REGIONAL: Shoreham Airshow disaster pilot to be charged with manslaughter

THE pilot whose plane crashed in the Shoreham Airshow disaster, killing 11 men, will be charged with manslaughter by gross negligence.

Thursday, 22nd March 2018, 7:46 am
Updated Thursday, 22nd March 2018, 7:50 am
Pilot Andy Hill

Andrew Hill, whose vintage Hawker Hunter jet plummeted on to the A27 in West Sussex at 1.22pm on August 22, 2015, also faces allegations of endangerment of an aircraft under navigation laws.

A trained Royal Air Force instructor and fast jet pilot, Hill was thrown clear of his 1950s fighter bomber in the accident – which resulted in a fireball after a failed loop-the-loop.

He was taken to hospital with serious injuries and placed into an induced coma before being discharged.

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The action now being taken against him comes after an announcement was made by the Crown Prosecution Service (CPS) to families of the disaster’s victims, at a private meeting in Lewes, East Sussex, yesterday.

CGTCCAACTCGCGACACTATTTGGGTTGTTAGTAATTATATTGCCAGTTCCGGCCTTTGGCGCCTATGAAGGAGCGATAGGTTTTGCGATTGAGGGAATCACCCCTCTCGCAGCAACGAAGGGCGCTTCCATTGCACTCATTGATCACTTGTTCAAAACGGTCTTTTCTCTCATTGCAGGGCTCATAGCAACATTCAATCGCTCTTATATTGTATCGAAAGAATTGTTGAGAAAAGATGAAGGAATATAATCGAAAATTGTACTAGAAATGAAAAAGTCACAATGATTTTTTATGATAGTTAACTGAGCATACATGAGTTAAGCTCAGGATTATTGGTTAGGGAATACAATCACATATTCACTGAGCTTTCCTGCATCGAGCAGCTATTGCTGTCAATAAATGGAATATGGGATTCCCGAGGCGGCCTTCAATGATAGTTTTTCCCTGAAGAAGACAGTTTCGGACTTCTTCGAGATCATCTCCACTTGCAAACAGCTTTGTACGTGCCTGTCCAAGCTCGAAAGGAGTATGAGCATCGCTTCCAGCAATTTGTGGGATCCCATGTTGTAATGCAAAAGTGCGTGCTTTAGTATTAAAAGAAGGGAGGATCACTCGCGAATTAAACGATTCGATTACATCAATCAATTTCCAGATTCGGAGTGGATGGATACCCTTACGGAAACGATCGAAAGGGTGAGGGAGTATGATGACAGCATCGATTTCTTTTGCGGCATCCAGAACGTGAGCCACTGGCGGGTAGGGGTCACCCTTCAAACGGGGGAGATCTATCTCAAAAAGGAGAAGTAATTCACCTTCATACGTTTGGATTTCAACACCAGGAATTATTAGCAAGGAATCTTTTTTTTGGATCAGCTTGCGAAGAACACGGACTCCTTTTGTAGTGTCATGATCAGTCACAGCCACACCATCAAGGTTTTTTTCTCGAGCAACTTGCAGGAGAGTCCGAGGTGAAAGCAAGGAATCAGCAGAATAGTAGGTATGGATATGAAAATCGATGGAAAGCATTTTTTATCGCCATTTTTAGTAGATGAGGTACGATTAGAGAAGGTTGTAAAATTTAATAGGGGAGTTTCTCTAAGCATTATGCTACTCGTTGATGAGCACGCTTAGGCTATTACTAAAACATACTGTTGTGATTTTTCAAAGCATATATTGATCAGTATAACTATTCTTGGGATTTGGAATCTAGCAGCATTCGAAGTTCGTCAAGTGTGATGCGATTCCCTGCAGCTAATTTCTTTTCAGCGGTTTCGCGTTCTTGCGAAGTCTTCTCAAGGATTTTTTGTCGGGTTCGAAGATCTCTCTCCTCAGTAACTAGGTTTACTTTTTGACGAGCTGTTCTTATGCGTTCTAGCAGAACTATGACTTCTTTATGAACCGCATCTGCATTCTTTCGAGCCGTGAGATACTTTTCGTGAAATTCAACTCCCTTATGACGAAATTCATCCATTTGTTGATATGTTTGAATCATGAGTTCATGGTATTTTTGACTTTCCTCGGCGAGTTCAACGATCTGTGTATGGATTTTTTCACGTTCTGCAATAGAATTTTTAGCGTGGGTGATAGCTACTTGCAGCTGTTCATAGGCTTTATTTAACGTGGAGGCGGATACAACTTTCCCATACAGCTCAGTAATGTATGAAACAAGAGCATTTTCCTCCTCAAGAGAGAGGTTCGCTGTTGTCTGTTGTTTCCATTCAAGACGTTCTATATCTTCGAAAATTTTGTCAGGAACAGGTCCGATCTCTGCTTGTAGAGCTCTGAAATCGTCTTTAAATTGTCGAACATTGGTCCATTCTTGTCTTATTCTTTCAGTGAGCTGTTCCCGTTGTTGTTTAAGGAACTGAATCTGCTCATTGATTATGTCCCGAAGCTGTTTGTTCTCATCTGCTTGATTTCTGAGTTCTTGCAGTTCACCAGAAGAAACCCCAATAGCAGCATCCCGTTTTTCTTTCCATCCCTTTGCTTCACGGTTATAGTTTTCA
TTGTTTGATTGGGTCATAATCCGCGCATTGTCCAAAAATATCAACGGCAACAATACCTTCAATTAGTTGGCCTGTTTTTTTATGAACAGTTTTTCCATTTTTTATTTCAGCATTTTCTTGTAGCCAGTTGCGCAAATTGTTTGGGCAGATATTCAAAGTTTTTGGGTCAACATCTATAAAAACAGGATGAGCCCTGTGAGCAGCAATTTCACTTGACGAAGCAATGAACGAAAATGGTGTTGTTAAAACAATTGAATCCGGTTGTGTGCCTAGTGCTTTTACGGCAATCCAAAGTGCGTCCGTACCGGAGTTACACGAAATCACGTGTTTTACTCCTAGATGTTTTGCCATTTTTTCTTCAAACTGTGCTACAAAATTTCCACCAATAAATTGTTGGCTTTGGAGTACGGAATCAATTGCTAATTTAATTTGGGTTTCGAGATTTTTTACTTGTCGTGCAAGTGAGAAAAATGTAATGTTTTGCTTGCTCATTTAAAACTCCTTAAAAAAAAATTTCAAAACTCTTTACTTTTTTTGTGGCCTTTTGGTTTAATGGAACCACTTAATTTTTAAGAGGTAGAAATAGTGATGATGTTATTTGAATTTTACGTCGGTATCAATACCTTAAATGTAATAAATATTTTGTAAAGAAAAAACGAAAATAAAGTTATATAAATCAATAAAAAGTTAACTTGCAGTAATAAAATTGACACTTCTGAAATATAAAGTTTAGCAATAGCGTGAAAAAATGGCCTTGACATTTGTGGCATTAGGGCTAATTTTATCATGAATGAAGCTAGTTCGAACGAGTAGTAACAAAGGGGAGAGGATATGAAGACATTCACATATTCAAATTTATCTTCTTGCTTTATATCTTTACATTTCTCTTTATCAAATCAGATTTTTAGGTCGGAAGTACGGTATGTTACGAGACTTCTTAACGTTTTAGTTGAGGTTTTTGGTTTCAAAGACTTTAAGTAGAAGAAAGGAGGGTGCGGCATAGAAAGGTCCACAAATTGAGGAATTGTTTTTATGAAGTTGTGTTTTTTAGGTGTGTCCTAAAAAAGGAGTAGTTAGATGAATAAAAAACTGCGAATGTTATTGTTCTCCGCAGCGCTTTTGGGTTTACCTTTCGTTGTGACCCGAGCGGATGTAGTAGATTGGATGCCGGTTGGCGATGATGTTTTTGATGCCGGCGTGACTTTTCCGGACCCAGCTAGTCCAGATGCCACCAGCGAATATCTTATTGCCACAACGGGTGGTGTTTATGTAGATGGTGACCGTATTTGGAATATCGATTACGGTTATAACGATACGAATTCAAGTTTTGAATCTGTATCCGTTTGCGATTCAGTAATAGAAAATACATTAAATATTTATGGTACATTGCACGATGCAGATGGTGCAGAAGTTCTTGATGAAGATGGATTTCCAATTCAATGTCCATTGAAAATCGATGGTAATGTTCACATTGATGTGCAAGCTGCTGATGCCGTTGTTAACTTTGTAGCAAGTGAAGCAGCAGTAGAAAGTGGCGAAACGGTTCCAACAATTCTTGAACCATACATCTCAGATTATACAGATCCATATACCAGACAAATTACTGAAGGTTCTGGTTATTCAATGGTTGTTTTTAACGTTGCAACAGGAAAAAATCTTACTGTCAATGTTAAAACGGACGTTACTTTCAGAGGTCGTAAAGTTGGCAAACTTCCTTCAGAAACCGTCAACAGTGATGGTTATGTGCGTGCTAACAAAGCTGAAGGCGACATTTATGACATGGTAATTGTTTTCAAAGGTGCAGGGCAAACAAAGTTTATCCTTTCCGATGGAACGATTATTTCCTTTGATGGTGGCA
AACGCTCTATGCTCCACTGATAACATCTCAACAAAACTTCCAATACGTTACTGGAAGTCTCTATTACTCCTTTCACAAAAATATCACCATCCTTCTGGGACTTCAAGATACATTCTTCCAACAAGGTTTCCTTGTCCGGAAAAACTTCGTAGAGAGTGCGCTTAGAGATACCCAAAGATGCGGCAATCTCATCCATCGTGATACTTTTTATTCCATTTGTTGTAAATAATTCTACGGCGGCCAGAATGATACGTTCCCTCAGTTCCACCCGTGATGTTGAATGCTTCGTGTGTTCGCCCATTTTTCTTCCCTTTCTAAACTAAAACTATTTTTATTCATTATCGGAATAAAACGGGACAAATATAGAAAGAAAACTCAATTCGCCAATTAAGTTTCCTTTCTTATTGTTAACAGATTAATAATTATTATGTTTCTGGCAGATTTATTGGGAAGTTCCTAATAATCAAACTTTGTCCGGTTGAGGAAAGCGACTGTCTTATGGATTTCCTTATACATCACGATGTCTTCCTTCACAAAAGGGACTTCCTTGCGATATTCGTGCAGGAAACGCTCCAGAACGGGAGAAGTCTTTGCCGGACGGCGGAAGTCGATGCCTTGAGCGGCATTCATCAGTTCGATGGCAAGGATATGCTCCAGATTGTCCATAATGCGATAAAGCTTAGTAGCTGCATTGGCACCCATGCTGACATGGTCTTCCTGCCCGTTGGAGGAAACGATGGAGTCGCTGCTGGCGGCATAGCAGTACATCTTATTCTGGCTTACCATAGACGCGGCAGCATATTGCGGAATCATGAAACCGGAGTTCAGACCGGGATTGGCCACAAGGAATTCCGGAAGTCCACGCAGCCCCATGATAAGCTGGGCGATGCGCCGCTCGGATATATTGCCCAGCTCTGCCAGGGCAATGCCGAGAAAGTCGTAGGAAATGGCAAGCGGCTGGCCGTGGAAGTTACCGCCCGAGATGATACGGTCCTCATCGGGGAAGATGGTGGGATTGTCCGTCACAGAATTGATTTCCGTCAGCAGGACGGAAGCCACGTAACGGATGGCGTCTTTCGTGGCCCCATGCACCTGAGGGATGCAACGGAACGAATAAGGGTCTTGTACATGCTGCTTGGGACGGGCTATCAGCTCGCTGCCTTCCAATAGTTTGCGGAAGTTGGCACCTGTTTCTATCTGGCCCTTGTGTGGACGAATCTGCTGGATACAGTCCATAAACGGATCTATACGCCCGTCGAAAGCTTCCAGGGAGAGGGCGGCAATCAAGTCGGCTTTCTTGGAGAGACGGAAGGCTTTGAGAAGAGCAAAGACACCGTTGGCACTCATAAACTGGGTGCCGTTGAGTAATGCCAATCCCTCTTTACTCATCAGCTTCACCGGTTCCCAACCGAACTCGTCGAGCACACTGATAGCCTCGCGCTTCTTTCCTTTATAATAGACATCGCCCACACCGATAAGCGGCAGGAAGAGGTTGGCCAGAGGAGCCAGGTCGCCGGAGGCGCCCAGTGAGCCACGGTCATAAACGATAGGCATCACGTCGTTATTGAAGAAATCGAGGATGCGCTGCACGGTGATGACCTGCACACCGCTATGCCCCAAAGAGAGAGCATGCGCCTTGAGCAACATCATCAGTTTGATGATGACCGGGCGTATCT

In a statement Simon Ringrose, of the CPS special crime division, said: ‘Following a careful review of the evidence I have found there is sufficient evidence to charge Andrew Hill with the manslaughter by gross negligence of the 11 men who died.

‘I have also authorised a further charge against Mr Hill of endangering an aircraft, contrary to article 137 of the Air Navigation Order 2009.’

It is understood Hill, 54, was informed of the charges by phone and will be formally notified by post, as he is due to appear before Westminster Magistrates’ Court on April 19.

He will be charged with 11 counts of manslaughter by gross negligence – an offence which carries a maximum penalty of life imprisonment – and one count of endangering an aircraft, which can incur a jail term of up to five years, the CPS said.

Mr Ringrose added: ‘Sussex Police conducted a thorough and detailed investigation into the incident and in November 2017 submitted a full file of evidence to the CPS in relation to the actions of the pilot.

‘In accordance with the code for crown prosecutors, I have considered whether there is sufficient evidence to charge Mr Hill with any offence and if so whether it is in the public interest to do so.’

The news came on the same day the CPS announced it was the first national public body to sign up to the Charter for Families Bereaved through Public Tragedy, which pledges transparency and sensitivity with those who lose loved ones in major disasters.

Hill was questioned for the first time by police in December, 2015, under caution after voluntarily attending an interview but was not arrested.

A pre-inquest review is due to take place on Monday and the full inquest was expected to take place in September.

This will now be postponed until the criminal proceedings are concluded.